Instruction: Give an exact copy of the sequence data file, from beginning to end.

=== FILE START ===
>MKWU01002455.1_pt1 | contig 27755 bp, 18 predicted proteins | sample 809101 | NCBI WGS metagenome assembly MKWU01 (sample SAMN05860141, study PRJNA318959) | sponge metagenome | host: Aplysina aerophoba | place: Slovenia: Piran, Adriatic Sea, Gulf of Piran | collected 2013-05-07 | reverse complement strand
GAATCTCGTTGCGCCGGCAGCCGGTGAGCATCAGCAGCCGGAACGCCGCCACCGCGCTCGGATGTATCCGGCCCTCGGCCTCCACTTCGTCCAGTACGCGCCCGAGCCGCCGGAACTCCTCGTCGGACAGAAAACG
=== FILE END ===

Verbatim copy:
>MKWU01002455.1_pt1 | contig 27755 bp, 18 predicted proteins | sample 809101 | NCBI WGS metagenome assembly MKWU01 (sample SAMN05860141, study PRJNA318959) | sponge metagenome | host: Aplysina aerophoba | place: Slovenia: Piran, Adriatic Sea, Gulf of Piran | collected 2013-05-07 | reverse complement strand
GAATCTCGTTGCGCCGGCAGCCGGTGAGCATCAGCAGCCGGAACGCCGCCACCGCGCTCGGATGTATCCGGCCCTCGGCCTCCACTTCGTCCAGTACGCGCCCGAGCCGCCGGAACTCCTCGTCGGACAGAAAACG